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Carbon stored in human settlements: the conterminous United States

Authors

  • GALINA CHURKINA,

    1. School of Natural Resources and Environment, University of Michigan, Ann Arbor, MI 48109, USA,
    2. Max-Planck Institute for Biogeochemistry, 07745 Jena, Germany,
    3. Leibniz Center for Agricultural Landscape Research, Müncheberg, Germany
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  • DANIEL G. BROWN,

    1. School of Natural Resources and Environment, University of Michigan, Ann Arbor, MI 48109, USA,
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  • GREGORY KEOLEIAN

    1. School of Natural Resources and Environment, University of Michigan, Ann Arbor, MI 48109, USA,
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Galina Churkina, Leibniz-Centre for Agricultural Landscape Research, 15374 Müncheberg, Germany, tel. +49 33432 82 129, fax +49 33432 82 1992, e-mail: churkina@zalf.de

Abstract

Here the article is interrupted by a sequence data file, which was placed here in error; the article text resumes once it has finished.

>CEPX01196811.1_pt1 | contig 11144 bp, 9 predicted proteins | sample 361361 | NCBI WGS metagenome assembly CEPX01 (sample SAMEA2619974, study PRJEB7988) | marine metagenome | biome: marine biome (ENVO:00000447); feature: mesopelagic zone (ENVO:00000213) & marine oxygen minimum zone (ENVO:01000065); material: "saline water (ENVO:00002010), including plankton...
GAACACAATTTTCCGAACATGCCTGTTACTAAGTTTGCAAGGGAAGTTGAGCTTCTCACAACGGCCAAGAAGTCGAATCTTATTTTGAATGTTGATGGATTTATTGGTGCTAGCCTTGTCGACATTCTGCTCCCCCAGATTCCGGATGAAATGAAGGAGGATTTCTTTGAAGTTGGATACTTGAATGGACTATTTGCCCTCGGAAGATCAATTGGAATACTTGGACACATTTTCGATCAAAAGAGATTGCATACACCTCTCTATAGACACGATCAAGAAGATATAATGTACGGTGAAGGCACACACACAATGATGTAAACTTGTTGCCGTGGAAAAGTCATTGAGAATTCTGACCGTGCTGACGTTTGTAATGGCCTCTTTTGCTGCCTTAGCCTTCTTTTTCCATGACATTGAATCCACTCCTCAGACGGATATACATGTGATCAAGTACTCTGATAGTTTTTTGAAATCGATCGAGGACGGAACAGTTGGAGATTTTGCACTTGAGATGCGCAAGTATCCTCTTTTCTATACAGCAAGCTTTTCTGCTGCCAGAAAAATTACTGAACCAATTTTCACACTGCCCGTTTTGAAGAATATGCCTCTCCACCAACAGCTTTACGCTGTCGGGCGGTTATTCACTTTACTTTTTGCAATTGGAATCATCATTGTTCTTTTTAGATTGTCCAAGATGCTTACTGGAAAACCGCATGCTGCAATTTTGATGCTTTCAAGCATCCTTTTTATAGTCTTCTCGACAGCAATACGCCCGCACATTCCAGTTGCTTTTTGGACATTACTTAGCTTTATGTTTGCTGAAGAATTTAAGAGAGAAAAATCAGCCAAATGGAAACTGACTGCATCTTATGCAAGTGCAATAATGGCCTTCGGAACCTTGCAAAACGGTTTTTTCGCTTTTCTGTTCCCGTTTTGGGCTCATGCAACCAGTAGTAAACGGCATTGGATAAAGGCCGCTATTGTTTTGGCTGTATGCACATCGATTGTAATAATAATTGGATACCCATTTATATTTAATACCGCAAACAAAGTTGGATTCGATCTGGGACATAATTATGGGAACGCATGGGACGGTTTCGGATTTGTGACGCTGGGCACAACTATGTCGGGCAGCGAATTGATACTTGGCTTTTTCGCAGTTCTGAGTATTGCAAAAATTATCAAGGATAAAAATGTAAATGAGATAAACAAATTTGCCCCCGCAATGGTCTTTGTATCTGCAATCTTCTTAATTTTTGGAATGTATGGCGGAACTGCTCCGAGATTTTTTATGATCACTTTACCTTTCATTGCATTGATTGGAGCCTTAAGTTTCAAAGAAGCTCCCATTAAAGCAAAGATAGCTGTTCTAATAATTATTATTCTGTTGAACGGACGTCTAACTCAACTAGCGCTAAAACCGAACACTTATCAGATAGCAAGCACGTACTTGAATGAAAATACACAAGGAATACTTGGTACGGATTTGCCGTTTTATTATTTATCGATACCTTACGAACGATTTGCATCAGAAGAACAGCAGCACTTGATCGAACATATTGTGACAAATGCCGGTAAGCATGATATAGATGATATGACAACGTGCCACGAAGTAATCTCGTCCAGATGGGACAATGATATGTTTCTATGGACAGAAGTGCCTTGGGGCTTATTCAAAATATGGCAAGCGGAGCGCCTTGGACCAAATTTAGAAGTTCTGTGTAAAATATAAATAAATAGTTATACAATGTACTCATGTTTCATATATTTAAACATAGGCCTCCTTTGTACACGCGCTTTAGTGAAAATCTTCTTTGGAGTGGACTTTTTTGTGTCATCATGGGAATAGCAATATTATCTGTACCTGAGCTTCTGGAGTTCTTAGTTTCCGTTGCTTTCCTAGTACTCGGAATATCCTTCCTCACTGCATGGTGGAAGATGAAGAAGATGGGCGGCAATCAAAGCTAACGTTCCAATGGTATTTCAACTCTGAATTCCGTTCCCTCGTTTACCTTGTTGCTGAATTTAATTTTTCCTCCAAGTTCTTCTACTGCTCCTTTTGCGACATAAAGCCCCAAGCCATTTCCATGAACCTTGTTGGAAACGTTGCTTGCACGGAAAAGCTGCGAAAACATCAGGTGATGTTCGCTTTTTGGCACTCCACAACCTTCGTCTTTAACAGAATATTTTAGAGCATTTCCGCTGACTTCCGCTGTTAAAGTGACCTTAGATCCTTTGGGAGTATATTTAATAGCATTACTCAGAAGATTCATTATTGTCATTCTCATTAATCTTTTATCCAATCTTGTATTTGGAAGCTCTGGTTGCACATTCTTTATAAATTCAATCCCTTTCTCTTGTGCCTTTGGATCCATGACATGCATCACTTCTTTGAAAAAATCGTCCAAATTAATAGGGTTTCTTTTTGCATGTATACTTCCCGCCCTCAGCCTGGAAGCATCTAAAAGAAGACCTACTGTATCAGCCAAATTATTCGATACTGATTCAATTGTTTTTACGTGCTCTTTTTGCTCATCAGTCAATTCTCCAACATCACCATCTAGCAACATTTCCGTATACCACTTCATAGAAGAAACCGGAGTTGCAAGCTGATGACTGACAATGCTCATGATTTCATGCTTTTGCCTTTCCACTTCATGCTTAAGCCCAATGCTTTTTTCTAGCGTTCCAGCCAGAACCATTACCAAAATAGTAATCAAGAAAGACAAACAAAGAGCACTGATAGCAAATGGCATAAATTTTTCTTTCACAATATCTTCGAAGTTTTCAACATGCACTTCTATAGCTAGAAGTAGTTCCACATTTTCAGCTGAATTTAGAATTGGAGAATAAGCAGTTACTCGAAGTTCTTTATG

Urban areas are home to more than half of the world's people, responsible for >70% of anthropogenic release of carbon dioxide and 76% of wood used for industrial purposes. By 2050 the proportion of the urban population is expected to increase to 70% worldwide. Despite fast rates of change and potential value for mitigation of carbon dioxide emissions, the organic carbon storage in human settlements has not been well quantified. Here, we show that human settlements can store as much carbon per unit area (23–42 kg C m−2 urban areas and 7–16 kg C m−2exurban areas) as tropical forests, which have the highest carbon density of natural ecosystems (4–25 kg C m−2). By the year 2000 carbon storage attributed to human settlements of the conterminous United States was 18 Pg of carbon or 10% of its total land carbon storage. Sixty-four percent of this carbon was attributed to soil, 20% to vegetation, 11% to landfills, and 5% to buildings. To offset rising urban emissions of carbon, regional and national governments should consider how to protect or even to increase carbon storage of human-dominated landscapes. Rigorous studies addressing carbon budgets of human settlements and vulnerability of their carbon storage are needed.

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